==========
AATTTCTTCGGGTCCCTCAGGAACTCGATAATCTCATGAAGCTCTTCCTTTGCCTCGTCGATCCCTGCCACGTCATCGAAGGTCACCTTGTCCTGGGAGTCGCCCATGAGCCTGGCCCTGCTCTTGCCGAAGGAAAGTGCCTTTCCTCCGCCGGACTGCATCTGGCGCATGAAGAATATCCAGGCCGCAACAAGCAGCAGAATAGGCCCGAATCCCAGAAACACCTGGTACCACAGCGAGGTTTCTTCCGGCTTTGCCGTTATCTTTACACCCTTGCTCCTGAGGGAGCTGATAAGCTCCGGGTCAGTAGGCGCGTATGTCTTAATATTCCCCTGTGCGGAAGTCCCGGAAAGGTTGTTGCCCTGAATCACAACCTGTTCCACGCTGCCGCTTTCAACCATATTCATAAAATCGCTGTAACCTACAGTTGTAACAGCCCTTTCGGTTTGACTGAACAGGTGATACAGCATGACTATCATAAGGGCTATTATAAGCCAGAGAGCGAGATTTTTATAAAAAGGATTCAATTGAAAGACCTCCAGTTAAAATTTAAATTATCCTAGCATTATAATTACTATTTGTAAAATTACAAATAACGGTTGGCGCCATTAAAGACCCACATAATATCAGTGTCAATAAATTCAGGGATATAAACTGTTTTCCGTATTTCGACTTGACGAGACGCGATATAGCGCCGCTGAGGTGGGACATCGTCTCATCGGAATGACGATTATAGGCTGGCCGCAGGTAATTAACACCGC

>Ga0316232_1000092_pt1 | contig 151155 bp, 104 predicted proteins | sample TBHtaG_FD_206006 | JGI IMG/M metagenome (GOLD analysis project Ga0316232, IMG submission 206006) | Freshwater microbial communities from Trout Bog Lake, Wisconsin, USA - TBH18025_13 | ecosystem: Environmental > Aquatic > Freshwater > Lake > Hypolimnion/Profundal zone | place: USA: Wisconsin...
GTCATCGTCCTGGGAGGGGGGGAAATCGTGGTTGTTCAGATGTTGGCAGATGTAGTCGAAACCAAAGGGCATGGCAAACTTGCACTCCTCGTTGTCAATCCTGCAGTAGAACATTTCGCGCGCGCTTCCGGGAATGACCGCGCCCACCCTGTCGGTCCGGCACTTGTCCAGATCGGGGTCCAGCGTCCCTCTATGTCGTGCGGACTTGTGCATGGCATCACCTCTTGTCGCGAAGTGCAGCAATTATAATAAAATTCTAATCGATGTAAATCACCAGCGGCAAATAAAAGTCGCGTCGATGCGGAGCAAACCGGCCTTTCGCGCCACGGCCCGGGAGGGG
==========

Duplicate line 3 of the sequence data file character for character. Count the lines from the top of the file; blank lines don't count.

GTCATCGTCCTGGGAGGGGGGGAAATCGTGGTTGTTCAGATGTTGGCAGATGTAGTCGAAACCAAAGGGCATGGCAAACTTGCACTCCTCGTTGTCAATCCTGCAGTAGAACATTTCGCGCGCGCTTCCGGGAATGACCGCGCCCACCCTGTCGGTCCGGCACTTGTCCAGATCGGGGTCCAGCGTCCCTCTATGTCGTGCGGACTTGTGCATGGCATCACCTCTTGTCGCGAAGTGCAGCAATTATAATAAAATTCTAATCGATGTAAATCACCAGCGGCAAATAAAAGTCGCGTCGATGCGGAGCAAACCGGCCTTTCGCGCCACGGCCCGGGAGGGG